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The Terrorist, by Garry O’Connor

Fiction Posted on Thu, July 16, 2020 15:25:45
The Terrorist, by Garry O’Connor

The late 1960s. Celebrity playwright Oliver Lindall has assembled his team of players for the premiere of his new play When Winter Comes. For the author, first-night nerves won’t be his only obstacle. Among his troupe is Simon Baird, chosen for his acting skills, yet known for his reputation. Baird has brooding class resentments and is as likely to wreak destruction as shine in any new production. When the play finally premieres, we still don’t know what it will be: more plaudits for Oliver Lindall, or chaos at the hands of the hugely talented, mercurial Simon Baird? In the climax of O’Connor’s The Terrorist we are delivered not only a verdict, but one further question: who actually owns the finished production – the playwright, the players, or the audience played to? Simon Baird has his answer, and demonstrates it graphically.

‘A gem.’ Publishers Weekly on Garry O’Connor’s William Shakespeare: a Life

‘A fascinating biographical study of a stellar acting career – including the secrets that lie behind it.’ Simon Callow on Garry O’Connor’s recent biography of Ian McKellen

‘Garry writes a racy, opinionated and very readable account of life and loves in the English theatre since the 1960s, based often on his own experiences…’ Bamber Gascoigne

‘…an unusual and absorbing book…. I really felt you knew the wiles and shenanigans that go on behind the scenes. Mad, troubling, desperate and funny – I fell around with laughter when poor Oliver got locked in that office. And of course in Simon you’ve created a memorable monster. I thought of several such – Williamson, who drove poor Terry Hands mad by botching his lines as Lear, Harris, Burton perhaps, possibly the rather nice and very self-questioning Hopkins, but above all Oliver Reed, who once threatened someone I knew with a shotgun and drank for England, Scotland and both bits of Ireland. However, Simon is a character in his own right!’ Benedict Nightingale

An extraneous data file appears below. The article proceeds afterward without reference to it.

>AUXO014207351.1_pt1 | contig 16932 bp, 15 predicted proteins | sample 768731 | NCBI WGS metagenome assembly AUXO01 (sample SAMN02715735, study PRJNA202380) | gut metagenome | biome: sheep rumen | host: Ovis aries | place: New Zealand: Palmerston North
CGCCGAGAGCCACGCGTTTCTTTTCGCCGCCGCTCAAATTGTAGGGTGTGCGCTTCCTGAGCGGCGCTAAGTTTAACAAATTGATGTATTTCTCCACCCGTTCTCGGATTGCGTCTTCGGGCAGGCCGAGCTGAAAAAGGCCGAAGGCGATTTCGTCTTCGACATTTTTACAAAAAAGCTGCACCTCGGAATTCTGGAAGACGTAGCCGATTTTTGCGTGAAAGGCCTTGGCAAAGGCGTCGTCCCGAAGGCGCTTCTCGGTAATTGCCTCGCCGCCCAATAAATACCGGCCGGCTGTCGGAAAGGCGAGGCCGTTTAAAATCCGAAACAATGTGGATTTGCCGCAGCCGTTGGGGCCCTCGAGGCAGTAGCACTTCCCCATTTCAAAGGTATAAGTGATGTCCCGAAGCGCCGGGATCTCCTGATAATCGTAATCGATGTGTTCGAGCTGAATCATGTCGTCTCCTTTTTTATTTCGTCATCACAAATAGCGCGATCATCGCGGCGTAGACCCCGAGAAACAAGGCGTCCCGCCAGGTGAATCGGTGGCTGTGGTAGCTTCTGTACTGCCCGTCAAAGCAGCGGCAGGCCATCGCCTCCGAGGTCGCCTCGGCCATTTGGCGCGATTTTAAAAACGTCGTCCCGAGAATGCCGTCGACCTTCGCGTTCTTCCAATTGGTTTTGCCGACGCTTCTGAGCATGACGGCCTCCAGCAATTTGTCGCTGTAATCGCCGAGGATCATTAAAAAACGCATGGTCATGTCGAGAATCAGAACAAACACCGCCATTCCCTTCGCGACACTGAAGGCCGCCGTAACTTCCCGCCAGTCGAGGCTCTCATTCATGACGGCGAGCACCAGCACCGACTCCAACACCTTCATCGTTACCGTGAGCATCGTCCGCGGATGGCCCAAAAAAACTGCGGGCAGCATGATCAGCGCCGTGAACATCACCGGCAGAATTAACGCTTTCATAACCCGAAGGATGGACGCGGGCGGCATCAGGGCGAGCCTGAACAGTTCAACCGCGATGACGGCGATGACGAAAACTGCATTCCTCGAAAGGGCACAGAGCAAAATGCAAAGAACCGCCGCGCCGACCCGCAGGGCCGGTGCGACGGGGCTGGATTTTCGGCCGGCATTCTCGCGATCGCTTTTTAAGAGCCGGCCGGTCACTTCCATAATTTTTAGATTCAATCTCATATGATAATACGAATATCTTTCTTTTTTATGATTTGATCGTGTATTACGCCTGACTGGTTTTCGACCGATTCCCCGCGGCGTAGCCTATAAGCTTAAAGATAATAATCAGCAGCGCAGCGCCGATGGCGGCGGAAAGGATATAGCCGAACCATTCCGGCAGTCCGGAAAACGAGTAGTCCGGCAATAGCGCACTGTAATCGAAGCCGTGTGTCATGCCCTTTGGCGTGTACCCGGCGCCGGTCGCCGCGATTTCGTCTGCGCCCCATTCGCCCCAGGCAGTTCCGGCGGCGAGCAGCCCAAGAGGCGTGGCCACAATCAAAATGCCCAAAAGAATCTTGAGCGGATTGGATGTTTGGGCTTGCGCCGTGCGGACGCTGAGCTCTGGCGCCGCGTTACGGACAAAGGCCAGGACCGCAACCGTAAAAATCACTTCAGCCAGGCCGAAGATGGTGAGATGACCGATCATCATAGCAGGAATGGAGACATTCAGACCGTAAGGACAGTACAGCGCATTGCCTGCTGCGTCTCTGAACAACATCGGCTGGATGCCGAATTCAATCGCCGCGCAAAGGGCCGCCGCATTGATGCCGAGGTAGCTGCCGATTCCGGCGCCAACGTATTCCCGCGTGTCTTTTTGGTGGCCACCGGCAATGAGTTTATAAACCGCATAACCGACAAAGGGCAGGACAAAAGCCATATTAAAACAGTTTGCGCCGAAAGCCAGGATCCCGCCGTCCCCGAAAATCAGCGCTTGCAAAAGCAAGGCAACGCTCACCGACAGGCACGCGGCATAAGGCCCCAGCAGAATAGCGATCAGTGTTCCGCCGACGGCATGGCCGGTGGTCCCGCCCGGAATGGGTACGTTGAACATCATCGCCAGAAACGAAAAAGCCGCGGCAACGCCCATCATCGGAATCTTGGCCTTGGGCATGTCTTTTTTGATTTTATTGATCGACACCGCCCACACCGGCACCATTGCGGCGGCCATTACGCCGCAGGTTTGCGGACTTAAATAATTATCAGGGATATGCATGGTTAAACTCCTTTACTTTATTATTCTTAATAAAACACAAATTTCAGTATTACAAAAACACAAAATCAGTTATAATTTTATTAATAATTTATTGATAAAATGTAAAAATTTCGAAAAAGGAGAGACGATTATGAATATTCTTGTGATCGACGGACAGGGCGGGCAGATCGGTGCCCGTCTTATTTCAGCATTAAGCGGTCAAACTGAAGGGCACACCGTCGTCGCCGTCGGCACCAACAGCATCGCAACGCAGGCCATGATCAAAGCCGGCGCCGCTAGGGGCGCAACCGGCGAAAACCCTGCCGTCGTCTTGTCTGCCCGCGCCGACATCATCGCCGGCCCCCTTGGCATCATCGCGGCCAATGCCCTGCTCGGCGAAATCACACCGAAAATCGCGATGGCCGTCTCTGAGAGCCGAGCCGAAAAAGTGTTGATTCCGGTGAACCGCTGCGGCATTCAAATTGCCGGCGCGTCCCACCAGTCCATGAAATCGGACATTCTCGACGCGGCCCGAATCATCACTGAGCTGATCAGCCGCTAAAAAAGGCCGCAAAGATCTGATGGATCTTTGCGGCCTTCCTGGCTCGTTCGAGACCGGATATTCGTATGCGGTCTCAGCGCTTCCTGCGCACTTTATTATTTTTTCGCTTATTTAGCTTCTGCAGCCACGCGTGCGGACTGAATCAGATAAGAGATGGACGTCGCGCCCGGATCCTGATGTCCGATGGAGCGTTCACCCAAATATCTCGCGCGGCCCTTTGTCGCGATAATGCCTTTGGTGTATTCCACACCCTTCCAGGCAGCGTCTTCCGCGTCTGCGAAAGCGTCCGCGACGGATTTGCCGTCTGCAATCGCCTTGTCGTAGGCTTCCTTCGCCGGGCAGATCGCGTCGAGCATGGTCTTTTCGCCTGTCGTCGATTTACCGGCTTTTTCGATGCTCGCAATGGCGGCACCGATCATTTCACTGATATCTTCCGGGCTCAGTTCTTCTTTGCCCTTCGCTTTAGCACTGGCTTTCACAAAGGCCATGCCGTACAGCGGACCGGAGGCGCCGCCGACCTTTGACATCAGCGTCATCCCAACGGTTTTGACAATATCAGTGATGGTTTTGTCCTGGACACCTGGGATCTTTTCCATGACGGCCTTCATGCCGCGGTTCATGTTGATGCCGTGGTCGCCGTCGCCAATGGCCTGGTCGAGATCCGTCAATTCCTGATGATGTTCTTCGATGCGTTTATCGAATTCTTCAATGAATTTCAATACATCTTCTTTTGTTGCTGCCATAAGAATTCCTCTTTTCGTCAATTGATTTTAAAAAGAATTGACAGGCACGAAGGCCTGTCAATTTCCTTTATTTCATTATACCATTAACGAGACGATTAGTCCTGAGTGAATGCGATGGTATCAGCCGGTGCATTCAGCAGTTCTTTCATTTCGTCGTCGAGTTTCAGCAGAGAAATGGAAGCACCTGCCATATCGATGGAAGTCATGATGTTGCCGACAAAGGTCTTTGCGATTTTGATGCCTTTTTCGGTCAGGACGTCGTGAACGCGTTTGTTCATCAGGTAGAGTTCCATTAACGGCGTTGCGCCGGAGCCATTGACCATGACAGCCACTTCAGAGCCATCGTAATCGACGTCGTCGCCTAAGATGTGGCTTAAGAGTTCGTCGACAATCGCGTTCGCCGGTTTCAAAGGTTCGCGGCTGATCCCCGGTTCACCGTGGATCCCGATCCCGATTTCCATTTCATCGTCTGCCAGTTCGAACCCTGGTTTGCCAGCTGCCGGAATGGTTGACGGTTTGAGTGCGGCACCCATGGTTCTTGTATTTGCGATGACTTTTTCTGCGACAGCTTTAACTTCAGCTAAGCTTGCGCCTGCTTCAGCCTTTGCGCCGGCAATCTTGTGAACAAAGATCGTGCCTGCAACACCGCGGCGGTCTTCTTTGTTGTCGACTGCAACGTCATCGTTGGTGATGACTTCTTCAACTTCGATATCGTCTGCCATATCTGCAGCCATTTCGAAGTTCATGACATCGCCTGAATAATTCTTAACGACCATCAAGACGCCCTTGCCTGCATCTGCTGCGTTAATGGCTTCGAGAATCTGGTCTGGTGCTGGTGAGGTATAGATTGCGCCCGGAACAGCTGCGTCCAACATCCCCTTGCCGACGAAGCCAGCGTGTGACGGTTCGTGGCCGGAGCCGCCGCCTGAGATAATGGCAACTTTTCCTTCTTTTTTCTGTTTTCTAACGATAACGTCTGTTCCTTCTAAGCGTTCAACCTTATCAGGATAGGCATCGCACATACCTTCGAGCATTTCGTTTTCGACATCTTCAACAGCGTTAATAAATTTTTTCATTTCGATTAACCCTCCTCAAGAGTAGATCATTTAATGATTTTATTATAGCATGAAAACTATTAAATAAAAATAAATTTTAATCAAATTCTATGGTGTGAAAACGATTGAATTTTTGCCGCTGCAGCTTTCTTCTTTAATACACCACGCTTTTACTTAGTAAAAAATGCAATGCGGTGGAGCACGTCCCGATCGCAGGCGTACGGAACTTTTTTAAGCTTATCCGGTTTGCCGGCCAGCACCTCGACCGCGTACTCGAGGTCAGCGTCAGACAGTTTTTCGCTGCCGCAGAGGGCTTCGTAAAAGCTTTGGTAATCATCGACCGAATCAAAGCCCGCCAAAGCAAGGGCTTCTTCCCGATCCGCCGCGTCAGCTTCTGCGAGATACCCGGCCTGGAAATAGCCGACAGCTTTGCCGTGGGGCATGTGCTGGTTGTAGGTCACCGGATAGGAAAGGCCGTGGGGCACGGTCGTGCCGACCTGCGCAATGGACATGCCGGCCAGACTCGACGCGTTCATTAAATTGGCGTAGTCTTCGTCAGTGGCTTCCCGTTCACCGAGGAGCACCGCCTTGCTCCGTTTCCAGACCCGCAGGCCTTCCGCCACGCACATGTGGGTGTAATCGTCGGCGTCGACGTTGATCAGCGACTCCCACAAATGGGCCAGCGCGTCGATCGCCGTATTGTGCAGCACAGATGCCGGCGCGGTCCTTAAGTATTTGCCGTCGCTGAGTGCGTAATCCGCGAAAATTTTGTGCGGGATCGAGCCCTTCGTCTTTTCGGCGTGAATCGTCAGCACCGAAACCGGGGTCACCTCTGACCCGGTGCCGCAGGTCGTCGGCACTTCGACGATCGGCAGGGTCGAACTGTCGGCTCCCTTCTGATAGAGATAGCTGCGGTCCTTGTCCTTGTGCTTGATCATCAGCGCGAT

The Terrorist is available for pre-order at the following online retailers:

Amazon USA

Amazon UK

Barnes and Noble

Waterstones

Book Depository

Wordery



Maria Vetsera, by Peter Cowlam

Fiction Posted on Fri, July 10, 2020 11:27:10
Maria Vetsera

You see, / It’s all a decree, / An ideology, / When the prince and his mistress / Are a mote in the eye. / The imperium says they must die.

According to standard encyclopaedia entries, Baroness Maria Vetsera, a girl of seventeen, began relations with Rudolf, Archduke and Crown Prince of Austria, in October 1887, and for reasons still to be puzzled on accepted his offer of a suicide pact. The official story is that Rudolf had ideas for himself as a future King of Hungary, who in that role would resuscitate a Kingdom of Poland. But there were forces against him, and he was frustrated in these efforts, and furthermore was unhappy in his marriage – hence his mistress Maria Vetsera.